It has been a consensus among the UDRP panels that if the complainant owns a registered trademark, then it generally satisfies the threshold requirement of having trademark rights.
The Complainant produced evidence that it holds legal rights in the trademark ACCUTANE, the mark being registered under No. 966,924 in the United States since August 28, 1973 for dermatological preparation.
Having determined that the Complainant has trademark rights in ACCUTANE, the Panel next assessed whether the disputed domain name <buyaccutanehere.net> is identical or confusingly similar to the trademark.
The disputed domain name <buyaccutanehere.net> comprises of three elements. It begins with a descriptive term “buy”, then fully incorporates the Complainant’s ACCUTANE trademark and ends with another descriptive word “here”.
According to paragraph 1.2 of the WIPO Overview 2.0 in order to satisfy the threshold for confusing similarity under the Policy, the relevant trademark would generally need to be recognizable as such within the domain name, with the addition of common, descriptive terms typically being regarded as insufficient to prevent threshold Internet user confusion.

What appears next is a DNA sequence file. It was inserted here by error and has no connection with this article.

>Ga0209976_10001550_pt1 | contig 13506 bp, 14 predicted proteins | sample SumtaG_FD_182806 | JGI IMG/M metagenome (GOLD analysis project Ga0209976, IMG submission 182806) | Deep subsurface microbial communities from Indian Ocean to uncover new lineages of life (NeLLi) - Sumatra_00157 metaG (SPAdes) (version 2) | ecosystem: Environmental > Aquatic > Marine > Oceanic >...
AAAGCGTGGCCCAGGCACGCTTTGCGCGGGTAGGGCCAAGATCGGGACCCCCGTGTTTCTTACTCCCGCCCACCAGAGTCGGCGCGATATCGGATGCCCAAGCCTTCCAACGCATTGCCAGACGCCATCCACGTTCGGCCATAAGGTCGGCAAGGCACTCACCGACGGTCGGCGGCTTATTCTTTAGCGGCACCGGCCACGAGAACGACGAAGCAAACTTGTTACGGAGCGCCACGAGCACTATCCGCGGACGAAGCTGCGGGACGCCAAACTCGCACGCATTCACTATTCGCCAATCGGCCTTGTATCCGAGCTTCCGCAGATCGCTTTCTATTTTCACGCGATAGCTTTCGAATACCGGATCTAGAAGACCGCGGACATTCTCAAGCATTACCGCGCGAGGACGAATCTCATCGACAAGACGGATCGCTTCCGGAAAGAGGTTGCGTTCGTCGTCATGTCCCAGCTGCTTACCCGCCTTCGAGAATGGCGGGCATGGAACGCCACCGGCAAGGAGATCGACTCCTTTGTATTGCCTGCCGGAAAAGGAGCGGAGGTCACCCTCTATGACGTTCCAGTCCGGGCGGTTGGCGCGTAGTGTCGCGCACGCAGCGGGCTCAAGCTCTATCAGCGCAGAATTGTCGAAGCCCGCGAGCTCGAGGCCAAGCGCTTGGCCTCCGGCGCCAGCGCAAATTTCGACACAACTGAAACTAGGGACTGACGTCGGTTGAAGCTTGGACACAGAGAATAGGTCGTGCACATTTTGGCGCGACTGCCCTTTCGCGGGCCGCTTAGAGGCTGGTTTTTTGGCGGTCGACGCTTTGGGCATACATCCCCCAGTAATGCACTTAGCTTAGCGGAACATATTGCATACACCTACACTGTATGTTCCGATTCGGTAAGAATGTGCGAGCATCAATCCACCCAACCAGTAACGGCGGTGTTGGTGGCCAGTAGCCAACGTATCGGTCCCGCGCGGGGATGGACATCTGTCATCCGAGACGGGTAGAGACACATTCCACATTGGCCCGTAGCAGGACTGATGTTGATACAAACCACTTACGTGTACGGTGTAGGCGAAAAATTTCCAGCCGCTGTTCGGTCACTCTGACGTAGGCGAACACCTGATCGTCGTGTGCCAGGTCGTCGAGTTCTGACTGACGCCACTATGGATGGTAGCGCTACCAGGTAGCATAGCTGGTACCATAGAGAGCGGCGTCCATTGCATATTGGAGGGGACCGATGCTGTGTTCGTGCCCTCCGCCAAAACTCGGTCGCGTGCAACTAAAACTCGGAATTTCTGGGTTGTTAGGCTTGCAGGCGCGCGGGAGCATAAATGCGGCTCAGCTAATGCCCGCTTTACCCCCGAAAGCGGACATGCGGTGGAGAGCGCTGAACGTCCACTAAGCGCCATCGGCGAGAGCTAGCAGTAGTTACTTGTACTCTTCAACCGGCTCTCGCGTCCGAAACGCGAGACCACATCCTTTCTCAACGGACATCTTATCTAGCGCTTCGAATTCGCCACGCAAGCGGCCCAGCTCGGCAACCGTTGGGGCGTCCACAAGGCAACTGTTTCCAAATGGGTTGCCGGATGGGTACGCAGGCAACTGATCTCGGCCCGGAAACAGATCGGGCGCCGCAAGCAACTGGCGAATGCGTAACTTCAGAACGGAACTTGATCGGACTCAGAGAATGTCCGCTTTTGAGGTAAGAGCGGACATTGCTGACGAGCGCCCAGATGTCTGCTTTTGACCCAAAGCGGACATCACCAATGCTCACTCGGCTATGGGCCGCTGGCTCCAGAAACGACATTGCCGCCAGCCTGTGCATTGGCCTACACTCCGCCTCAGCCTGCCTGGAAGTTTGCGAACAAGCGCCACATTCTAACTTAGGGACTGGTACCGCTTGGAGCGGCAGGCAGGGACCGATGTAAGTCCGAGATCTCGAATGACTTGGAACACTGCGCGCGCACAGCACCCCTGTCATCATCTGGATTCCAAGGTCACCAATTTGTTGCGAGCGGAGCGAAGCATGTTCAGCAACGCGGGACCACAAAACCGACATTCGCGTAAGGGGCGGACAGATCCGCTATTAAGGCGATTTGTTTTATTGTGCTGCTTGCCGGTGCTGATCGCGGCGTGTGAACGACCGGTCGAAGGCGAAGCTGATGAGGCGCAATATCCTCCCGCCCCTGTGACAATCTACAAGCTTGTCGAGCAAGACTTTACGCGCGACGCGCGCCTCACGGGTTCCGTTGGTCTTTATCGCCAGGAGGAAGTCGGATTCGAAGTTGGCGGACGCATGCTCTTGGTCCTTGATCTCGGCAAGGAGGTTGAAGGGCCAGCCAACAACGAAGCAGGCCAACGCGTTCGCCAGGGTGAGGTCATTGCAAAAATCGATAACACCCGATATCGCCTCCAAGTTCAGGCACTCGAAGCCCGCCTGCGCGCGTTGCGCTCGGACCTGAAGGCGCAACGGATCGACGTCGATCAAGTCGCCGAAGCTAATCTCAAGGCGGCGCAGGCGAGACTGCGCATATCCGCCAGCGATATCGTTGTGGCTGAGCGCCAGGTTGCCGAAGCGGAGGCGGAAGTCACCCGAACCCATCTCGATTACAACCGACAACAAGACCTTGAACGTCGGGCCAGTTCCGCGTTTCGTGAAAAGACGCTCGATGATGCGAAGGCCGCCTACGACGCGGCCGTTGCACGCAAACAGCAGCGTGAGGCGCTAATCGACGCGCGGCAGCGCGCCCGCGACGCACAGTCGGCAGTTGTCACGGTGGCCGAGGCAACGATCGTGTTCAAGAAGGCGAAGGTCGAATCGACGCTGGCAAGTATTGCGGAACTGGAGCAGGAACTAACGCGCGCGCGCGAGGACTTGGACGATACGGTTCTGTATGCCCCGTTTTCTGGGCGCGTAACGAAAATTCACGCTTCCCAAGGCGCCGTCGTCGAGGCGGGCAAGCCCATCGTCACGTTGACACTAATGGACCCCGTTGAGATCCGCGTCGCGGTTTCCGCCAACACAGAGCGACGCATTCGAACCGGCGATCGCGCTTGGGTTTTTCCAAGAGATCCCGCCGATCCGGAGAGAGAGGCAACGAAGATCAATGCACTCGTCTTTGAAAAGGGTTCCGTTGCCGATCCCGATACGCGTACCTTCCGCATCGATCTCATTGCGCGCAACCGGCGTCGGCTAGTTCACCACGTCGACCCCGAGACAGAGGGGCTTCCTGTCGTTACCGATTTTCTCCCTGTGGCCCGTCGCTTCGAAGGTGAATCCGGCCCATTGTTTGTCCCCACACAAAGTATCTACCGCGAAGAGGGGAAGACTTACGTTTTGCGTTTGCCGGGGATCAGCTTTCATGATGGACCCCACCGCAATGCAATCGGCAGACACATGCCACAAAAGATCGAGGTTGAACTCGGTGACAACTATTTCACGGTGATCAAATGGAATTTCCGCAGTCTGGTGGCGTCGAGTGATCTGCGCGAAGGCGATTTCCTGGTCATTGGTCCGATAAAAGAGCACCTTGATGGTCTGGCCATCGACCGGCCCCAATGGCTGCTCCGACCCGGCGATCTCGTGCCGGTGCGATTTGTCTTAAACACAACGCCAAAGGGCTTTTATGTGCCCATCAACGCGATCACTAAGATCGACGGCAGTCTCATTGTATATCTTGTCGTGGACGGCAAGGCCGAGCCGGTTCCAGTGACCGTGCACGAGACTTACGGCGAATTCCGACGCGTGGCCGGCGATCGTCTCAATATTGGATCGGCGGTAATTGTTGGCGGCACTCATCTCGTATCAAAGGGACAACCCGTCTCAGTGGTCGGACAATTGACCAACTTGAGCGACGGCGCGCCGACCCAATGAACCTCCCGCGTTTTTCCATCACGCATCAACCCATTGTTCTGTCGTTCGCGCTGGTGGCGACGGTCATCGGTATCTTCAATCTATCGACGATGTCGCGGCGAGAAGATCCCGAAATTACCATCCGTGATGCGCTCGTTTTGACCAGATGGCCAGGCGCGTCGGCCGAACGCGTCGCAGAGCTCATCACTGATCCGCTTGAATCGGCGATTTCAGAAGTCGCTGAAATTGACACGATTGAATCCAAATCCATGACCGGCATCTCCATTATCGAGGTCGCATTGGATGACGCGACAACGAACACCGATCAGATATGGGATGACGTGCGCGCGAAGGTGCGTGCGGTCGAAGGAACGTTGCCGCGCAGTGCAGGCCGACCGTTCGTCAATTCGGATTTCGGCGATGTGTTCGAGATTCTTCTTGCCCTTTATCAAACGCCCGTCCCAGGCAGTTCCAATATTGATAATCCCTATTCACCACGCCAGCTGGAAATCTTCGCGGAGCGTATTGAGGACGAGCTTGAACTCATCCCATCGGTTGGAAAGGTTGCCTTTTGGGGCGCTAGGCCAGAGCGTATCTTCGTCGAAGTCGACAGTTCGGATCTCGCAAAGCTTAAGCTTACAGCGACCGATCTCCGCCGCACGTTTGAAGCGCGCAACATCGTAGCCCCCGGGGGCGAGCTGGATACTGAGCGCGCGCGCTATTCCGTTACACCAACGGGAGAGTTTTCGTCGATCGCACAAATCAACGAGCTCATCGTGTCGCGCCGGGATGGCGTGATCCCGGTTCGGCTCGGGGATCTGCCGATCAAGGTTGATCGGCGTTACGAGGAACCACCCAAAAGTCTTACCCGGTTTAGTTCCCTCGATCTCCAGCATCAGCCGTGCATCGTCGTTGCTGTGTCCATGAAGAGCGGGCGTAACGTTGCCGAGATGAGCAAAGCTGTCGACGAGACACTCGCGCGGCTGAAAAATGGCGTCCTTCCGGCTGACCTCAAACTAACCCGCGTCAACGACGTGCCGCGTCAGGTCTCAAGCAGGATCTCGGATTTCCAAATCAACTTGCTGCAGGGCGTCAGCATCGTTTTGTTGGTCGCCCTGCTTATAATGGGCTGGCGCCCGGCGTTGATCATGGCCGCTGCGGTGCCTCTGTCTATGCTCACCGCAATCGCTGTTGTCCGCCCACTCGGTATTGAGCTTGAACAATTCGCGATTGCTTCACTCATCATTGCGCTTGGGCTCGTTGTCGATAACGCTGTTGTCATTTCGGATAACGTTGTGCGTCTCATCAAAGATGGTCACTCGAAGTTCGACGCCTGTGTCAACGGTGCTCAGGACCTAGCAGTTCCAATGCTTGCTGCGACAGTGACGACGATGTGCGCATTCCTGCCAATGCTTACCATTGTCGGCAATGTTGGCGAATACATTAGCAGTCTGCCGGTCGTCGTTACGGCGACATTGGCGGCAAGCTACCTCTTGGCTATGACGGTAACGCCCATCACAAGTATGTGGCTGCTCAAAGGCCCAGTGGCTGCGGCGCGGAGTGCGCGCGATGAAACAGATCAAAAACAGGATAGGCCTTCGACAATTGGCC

The trademark ACCUTANE is neither a common, nor descriptive word, it connects to the product of the Complainant to which it is associated. Mere use of promotional type descriptive words “buy” and “here” in the disputed domain name are not capable to eliminate confusing similarity with the Complainant’s trademark, and for all these reasons the Panel finds that the first element of paragraph 4(a) of the Policy is satisfied.
B. Rights or Legitimate Interests
Under paragraph 4(c) of the Policy, respondents may demonstrate their rights or legitimate interests in a domain name by showing any of the following circumstances, in particular but without limitation:
(i) their use of, or demonstrable preparation to use the domain name or a name corresponding to the domain name in connection with a bona fide offering of goods and services before any notice of the dispute;
(ii) they have been commonly known by the domain name;
(iii) they are making a legitimate non-commercial or fair use of the domain name, without intent for commercial gain to misleadingly divert consumers or to tarnish the trademark or service mark at issue.
In the present case, the Complainant submitted uncontested evidence that it holds well established rights in the trademark ACCUTANE, and that the disputed domain name has been used to redirect consumers to an online pharmacy website at “www.fast-pharmacy.net”, offering among others “Generic Accutane”.
The Complainant never gave permission to the Respondent to use its ACCUTANE trademark in any way.
The Complainant’s prior rights in the trademark ACCUTANE long preceded the date of registration of the disputed domain name.
It has been a consensus view in the WIPO Overview 2.0 that, although the burden to prove lack of the respondent’s rights or legitimate interests in respect of the disputed domain name rests with the complainant, this could result in the often impossible task of proving a negative, requiring information that is often primarily within the knowledge of the respondent. If a complainant makes out prima facie case that the respondent lacks rights or legitimate interests, the burden of production shifts to the respondent.